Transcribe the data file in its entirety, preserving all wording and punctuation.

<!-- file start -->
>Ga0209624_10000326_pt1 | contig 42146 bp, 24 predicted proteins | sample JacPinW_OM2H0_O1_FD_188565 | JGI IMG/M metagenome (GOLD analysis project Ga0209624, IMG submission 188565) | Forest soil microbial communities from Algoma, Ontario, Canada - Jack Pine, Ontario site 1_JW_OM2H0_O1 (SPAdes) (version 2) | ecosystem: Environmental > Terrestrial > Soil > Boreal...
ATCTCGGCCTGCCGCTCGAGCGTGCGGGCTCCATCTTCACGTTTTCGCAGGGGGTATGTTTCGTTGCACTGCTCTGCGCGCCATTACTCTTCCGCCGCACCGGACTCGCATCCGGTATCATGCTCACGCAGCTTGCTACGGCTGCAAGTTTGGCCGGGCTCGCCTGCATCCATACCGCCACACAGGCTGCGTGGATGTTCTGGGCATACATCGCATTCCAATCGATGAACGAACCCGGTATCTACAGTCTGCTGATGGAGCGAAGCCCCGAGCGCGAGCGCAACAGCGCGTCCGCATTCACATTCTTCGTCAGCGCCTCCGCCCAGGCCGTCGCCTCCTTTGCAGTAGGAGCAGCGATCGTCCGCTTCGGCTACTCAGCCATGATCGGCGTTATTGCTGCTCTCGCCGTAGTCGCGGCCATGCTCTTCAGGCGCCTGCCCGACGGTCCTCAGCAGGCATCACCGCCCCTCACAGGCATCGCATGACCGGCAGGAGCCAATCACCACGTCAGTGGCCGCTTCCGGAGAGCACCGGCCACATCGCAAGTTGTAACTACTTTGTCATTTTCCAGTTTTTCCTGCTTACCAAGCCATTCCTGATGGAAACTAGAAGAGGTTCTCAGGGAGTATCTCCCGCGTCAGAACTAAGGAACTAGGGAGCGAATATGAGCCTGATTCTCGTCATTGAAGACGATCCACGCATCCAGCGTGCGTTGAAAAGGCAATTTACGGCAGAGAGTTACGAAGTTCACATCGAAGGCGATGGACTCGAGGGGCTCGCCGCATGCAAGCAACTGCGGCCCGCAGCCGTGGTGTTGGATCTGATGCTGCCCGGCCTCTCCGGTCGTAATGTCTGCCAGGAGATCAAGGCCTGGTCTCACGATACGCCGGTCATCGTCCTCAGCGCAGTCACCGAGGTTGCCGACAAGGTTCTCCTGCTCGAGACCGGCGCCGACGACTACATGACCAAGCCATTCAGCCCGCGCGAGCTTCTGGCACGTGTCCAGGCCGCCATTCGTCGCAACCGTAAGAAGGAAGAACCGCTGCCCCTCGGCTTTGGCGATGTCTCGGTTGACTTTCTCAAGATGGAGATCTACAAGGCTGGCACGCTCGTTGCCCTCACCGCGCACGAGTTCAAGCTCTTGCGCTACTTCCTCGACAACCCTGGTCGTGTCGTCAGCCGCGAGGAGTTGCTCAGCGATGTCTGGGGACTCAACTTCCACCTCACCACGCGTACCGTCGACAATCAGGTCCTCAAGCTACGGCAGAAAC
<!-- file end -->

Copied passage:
>Ga0209624_10000326_pt1 | contig 42146 bp, 24 predicted proteins | sample JacPinW_OM2H0_O1_FD_188565 | JGI IMG/M metagenome (GOLD analysis project Ga0209624, IMG submission 188565) | Forest soil microbial communities from Algoma, Ontario, Canada - Jack Pine, Ontario site 1_JW_OM2H0_O1 (SPAdes) (version 2) | ecosystem: Environmental > Terrestrial > Soil > Boreal...
ATCTCGGCCTGCCGCTCGAGCGTGCGGGCTCCATCTTCACGTTTTCGCAGGGGGTATGTTTCGTTGCACTGCTCTGCGCGCCATTACTCTTCCGCCGCACCGGACTCGCATCCGGTATCATGCTCACGCAGCTTGCTACGGCTGCAAGTTTGGCCGGGCTCGCCTGCATCCATACCGCCACACAGGCTGCGTGGATGTTCTGGGCATACATCGCATTCCAATCGATGAACGAACCCGGTATCTACAGTCTGCTGATGGAGCGAAGCCCCGAGCGCGAGCGCAACAGCGCGTCCGCATTCACATTCTTCGTCAGCGCCTCCGCCCAGGCCGTCGCCTCCTTTGCAGTAGGAGCAGCGATCGTCCGCTTCGGCTACTCAGCCATGATCGGCGTTATTGCTGCTCTCGCCGTAGTCGCGGCCATGCTCTTCAGGCGCCTGCCCGACGGTCCTCAGCAGGCATCACCGCCCCTCACAGGCATCGCATGACCGGCAGGAGCCAATCACCACGTCAGTGGCCGCTTCCGGAGAGCACCGGCCACATCGCAAGTTGTAACTACTTTGTCATTTTCCAGTTTTTCCTGCTTACCAAGCCATTCCTGATGGAAACTAGAAGAGGTTCTCAGGGAGTATCTCCCGCGTCAGAACTAAGGAACTAGGGAGCGAATATGAGCCTGATTCTCGTCATTGAAGACGATCCACGCATCCAGCGTGCGTTGAAAAGGCAATTTACGGCAGAGAGTTACGAAGTTCACATCGAAGGCGATGGACTCGAGGGGCTCGCCGCATGCAAGCAACTGCGGCCCGCAGCCGTGGTGTTGGATCTGATGCTGCCCGGCCTCTCCGGTCGTAATGTCTGCCAGGAGATCAAGGCCTGGTCTCACGATACGCCGGTCATCGTCCTCAGCGCAGTCACCGAGGTTGCCGACAAGGTTCTCCTGCTCGAGACCGGCGCCGACGACTACATGACCAAGCCATTCAGCCCGCGCGAGCTTCTGGCACGTGTCCAGGCCGCCATTCGTCGCAACCGTAAGAAGGAAGAACCGCTGCCCCTCGGCTTTGGCGATGTCTCGGTTGACTTTCTCAAGATGGAGATCTACAAGGCTGGCACGCTCGTTGCCCTCACCGCGCACGAGTTCAAGCTCTTGCGCTACTTCCTCGACAACCCTGGTCGTGTCGTCAGCCGCGAGGAGTTGCTCAGCGATGTCTGGGGACTCAACTTCCACCTCACCACGCGTACCGTCGACAATCAGGTCCTCAAGCTACGGCAGAAAC